United States District Court, W.D. Washington, Tacoma
ORDER AFFIRMING DEFENDANT'S DENIAL OF
J. BRYAN UNITED STATES DISTRICT JUDGE.
Meagan Ann Ryan seeks review of the denial of her
applications for supplemental security income and child
disability insurance benefits. Plaintiff contends the
Administrative Law Judge (“ALJ”) erred by (1)
improperly assessing the opinions of state agency consultants
John Gilbert, Ph.D. and Michael Regets, Ph.D. that Plaintiff
could only perform one- to two-step tasks, and that her
concentration, persistence, and pace would periodically wane
in response to her subjective perception of pain; (2)
improperly discounting the opinions of Sharon Ledesma, Ph.D.;
and (3) improperly discounting the opinions of Lynn Staker,
M.D. Pl. Op. Br. (Dkt. # 11) at 1. As discussed below, the
Court AFFIRMS the final decision of Defendant Nancy A.
Berryhill (the “Commissioner”) and DISMISSES the
case with prejudice.
filed for supplemental security income benefits on August 12,
2011, and for child disability benefits on September 6, 2011.
Administrative Record (“AR”) at 68-69. On both
applications, she alleged a disability onset date of November
11, 2010. See id at 70, 82. Her claims were denied
initially and on reconsideration. See Id. at 80-81,
92-93, 109, 124.
a hearing, ALJ Virginia Robinson denied Plaintiff's
claims on October 12, 2012. See Id. at 21-31. The
Appeals Council denied review on January 23, 2014.
Id. at 1. Plaintiff timely filed a complaint in the
U.S. District Court for the Western District of Washington
challenging the ALJ's decision. See Id. at
996-97. The parties subsequently stipulated to remand and, on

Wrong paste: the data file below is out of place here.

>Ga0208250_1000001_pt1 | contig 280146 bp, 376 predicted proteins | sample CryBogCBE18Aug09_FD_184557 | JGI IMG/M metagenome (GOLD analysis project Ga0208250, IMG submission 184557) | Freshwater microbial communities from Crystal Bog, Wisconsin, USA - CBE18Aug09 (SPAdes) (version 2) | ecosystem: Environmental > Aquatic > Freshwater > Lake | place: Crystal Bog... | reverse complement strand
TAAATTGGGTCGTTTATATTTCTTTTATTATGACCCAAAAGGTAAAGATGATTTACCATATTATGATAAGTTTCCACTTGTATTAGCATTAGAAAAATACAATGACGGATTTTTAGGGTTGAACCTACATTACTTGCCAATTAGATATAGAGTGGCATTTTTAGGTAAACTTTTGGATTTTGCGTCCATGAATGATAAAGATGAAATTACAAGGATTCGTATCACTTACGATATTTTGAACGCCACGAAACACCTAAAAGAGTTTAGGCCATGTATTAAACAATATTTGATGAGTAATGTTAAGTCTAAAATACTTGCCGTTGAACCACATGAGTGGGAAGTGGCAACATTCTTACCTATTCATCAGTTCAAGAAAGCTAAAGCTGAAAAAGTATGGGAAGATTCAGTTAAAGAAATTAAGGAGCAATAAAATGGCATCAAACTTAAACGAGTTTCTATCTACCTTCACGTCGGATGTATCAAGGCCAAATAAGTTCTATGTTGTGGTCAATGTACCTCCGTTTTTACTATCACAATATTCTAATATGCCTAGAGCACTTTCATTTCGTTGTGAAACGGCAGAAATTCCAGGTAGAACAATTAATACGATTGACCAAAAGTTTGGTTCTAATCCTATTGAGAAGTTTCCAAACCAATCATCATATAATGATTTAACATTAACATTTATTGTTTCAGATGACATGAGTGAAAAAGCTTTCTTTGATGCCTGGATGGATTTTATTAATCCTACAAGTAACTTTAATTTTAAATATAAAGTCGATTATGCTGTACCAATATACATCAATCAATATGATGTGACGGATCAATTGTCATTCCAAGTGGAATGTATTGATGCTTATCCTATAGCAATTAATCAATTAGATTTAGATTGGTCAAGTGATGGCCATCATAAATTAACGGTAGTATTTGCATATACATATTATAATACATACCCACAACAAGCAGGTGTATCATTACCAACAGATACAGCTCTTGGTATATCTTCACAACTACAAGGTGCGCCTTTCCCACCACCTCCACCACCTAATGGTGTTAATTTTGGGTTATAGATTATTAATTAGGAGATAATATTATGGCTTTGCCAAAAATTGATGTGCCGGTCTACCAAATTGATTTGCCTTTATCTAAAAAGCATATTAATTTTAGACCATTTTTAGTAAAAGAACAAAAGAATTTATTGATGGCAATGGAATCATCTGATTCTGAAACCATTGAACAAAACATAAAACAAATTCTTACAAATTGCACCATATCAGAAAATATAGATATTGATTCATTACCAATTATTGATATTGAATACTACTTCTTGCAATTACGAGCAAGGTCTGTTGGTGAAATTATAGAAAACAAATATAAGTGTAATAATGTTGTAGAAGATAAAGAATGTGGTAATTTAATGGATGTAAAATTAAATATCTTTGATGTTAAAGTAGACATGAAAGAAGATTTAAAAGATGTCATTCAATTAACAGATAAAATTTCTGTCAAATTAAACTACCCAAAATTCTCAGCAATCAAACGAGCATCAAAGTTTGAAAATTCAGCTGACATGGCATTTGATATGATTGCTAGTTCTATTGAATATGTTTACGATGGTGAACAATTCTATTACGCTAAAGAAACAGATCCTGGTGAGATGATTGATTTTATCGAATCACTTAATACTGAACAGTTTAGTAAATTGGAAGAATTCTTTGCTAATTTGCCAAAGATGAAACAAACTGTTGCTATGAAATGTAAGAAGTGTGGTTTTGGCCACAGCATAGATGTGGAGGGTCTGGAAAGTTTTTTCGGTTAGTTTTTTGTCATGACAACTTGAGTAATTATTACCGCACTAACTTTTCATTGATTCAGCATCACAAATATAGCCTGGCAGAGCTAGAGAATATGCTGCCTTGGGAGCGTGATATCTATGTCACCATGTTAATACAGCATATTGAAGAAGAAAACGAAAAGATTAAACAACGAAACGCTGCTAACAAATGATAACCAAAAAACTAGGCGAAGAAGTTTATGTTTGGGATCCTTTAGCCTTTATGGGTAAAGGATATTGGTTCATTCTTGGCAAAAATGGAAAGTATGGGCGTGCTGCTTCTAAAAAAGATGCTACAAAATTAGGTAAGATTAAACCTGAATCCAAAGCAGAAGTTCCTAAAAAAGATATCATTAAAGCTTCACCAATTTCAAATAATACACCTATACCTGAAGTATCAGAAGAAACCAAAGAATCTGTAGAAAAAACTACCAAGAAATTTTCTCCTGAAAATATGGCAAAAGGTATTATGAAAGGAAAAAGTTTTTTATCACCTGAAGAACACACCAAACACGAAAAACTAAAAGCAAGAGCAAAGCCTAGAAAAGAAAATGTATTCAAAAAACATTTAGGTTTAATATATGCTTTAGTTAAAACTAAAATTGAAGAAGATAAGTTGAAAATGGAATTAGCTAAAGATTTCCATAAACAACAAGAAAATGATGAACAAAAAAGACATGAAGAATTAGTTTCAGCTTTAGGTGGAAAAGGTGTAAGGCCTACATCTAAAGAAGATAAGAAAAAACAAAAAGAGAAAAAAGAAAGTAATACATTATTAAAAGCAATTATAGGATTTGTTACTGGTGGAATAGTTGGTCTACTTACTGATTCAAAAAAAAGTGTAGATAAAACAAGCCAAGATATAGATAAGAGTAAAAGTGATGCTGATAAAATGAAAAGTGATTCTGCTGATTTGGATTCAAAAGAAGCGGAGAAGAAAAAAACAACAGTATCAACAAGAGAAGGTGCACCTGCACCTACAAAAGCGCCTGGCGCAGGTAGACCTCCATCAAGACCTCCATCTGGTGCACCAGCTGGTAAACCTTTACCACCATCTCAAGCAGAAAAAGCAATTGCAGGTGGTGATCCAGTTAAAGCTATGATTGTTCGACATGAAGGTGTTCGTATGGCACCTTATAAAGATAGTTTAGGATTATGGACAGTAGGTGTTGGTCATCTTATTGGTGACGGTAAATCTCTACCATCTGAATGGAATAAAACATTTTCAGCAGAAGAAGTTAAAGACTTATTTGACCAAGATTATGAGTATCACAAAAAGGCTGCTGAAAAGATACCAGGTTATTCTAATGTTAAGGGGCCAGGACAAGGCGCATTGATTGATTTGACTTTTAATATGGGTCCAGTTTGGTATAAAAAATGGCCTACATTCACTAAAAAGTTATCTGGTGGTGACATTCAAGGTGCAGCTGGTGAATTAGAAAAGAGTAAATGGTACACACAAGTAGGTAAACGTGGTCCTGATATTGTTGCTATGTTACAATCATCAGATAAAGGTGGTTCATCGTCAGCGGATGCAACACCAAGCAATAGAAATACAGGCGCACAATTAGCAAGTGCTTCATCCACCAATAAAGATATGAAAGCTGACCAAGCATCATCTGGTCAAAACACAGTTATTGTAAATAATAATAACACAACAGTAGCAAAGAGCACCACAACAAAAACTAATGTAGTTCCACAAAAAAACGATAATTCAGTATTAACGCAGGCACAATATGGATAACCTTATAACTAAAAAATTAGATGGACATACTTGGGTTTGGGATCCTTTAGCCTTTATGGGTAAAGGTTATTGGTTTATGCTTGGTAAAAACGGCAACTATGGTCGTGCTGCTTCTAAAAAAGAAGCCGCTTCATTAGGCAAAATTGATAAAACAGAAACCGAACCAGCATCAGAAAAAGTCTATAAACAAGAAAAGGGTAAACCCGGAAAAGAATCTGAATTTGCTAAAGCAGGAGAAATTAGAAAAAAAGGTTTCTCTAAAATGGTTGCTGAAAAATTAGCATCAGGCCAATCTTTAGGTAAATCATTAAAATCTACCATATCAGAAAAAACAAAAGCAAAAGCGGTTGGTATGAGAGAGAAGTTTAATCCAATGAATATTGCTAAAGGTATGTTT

August 14, 2014, Judge Benjamin Settle remanded the matter
with instructions to “reevaluate all of the source
opinions of record, including the opinions of the State
agency psychological consultants and Lynn Staker, M.D., and
give reasons for the weight assessed; reassess
Plaintiff's residual functional capacity, including the
frequency of Plaintiff's need to alternate positions;
reassess Plaintiff's credibility; and, if warranted,
obtain supplemental evidence from a vocational expert.”
Id. at 1001-02.
conducted a second hearing on July 16, 2015. See Id.
at 934. On February 11, 2016, ALJ Robinson issued her
decision, again denying Plaintiff's claims for benefits.
See Id. at 902-26.
The ALJ's Decision
the five-step disability evaluation process, see 20
C.F.R. §§ 404.1520, 416.920, the ALJ found that
Plaintiff was disabled from November 11, 2010, through March
31, 2012. Id. at 914. The ALJ found that Plaintiff
(1) had not engaged in substantial gainful activity since
November 11, 2010; (2) had the following severe impairments:
left heel fracture, status post lumbar fusion surgery,
depression, and pain disorder; and (3) had no impairment or
combination of impairments that met or medically equaled the
severity of an impairment listed in 20 C.F.R. Part 404,
Subpart P, Appendix 1. Id. at 907. ALJ Robinson
determined that Plaintiff had a residual functional capacity
(“RFC”) to perform sedentary work, except that
she could stand or walk for a total of less than two hours in
an eight-hour work day; had to be able to elevate her left
foot to waist height for a total of about four hours in an
eight-hour work day; was limited to unskilled work that
required only simple, work-related decisions; and could have
superficial contact with the public, coworkers, and
supervisors. Id. at 909.